The Council on American-Islamic Relations has launched an initiative to encourage political awareness and involvement among Islamic communities in preparation for the November elections.
As part of the campaign, #CAIR2Vote, CAIR has organized voter registration drives across the country, educating individuals about the political process through outreach and creating voter guides geared specifically toward Muslim voters, said Adam Soltani, executive director of the organization’s Oklahoma branch. The nonprofit has even been on campus at the request of the OU Muslim Student Association to encourage voter registration among students, regardless of ethnicity or beliefs.
Promoting political action is nothing new for CAIR, but Soltani said this election cycle has been a period of firsts.
“Now more than ever, we’ve seen anti-Muslim hate rhetoric and Islamophobia go from, you know, people like Rep. John Bennett, who, on a local level, or a state level, or on a small scale, promote their own brand of bigotry and racism. To now, where the first time in ever, we have seen this massive amount of hate rhetoric on a national scale,” Soltani said.
Anna Facci, CAIR Oklahoma operations and events coordinator, said she worked side by side with Soltani in launching #CAIR2Vote, as well as many other initiatives, and she believes that political inaction within the Muslim community is potentially hazardous.
“In the United States, we have seen what happens when underserved communities are not represented by their elected officials, which is that they get left out of the narrative,” Facci said.
CAIR is not alone in its concerns surrounding the current political climate in America; members of the OU Muslim Student Association also feel there is much at stake in the coming weeks, said Amanah Fatima, microbiology junior.
“I think with the political environment that exists right now in our country, it’s especially important for us to be civically engaged and involved in the political process,” Fatima said. “Now more than ever.”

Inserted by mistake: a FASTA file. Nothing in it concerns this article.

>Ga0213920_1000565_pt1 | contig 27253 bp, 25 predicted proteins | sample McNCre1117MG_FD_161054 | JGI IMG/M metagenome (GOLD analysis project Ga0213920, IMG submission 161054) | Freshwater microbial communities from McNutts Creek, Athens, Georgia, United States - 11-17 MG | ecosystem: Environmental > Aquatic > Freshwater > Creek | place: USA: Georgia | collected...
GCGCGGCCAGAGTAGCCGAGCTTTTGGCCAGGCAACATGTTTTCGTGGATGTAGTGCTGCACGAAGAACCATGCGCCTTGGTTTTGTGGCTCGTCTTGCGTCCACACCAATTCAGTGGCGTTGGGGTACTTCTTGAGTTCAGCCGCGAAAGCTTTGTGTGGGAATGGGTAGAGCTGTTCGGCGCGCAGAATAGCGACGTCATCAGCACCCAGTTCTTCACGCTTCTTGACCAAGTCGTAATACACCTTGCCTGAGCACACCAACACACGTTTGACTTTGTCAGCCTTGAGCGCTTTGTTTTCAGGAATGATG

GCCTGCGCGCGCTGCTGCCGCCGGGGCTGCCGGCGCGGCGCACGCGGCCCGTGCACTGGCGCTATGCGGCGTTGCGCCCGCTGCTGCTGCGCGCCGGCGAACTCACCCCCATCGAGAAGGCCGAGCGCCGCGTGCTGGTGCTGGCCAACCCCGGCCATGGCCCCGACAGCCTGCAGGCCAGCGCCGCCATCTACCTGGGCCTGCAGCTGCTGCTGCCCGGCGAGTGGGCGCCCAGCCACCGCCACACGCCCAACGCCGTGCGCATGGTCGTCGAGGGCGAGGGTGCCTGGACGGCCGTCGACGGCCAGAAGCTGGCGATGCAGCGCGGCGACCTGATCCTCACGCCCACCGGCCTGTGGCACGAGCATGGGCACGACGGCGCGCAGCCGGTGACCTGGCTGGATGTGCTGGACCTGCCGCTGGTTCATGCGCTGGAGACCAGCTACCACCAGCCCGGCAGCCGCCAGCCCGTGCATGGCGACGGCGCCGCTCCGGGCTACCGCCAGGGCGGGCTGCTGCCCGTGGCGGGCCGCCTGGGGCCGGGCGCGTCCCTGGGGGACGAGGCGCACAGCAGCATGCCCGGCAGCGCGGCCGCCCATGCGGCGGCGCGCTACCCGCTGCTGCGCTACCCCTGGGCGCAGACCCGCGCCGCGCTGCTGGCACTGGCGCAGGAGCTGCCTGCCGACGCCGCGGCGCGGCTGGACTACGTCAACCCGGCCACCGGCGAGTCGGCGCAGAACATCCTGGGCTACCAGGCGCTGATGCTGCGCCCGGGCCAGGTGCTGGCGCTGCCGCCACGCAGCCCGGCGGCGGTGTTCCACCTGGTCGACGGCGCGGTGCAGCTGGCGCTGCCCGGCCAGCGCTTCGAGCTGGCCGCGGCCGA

In 2015, there was a 78 percent increase in hate crimes against the Muslim community in 20 states, 29 percent higher than the previous year which surveyed the country, according to California State University’s Center for the Study of Hate and Extremism.
Fatima said she fears this trend will continue, and although the exact causes behind the increase in violence have not been proven, she feels much of the blame can be placed at the feet of a particular presidential candidate as easily as the rest of the nation.
“I didn’t think (Donald Trump) would get this far,” Fatima said. “I thought people would see his bigotry for what it is and end it right there. I really think it’s a reflection on the sentiment that exists in our society as a whole right now that he’s even made it this far.”
Fatima said she has never been attacked for her faith, but believes Islamophobia has touched her life in many ways that crime statistics cannot capture.
“When you think of Islamophobia, you can’t think of just direct assault or physical and verbal abuse,” Fatima said. “You have to think of it in psychological terms as well. The fact that I’m scared to go to the Mosque, I think, is a product of Islamophobia.”
Soltani and Fatima said they realize changing a mindset of fear and mistrust is a long process and not a problem that can be solved with an election, but the political spheres they see as fueling the Islamophobic fire can be shaken up at the voting booth.
“If we’re not happy with our elected leaders, if they’re promoting anti-Muslim rhetoric, or hatred, bigotry, or they’re not representing us as a country, as a state, then we have the power to elect people who will,” Soltani said. “That’s where we need to voice our concerns, is at the polls, because the only way we can make something change is by getting people in office that will work toward making it a better state and country.”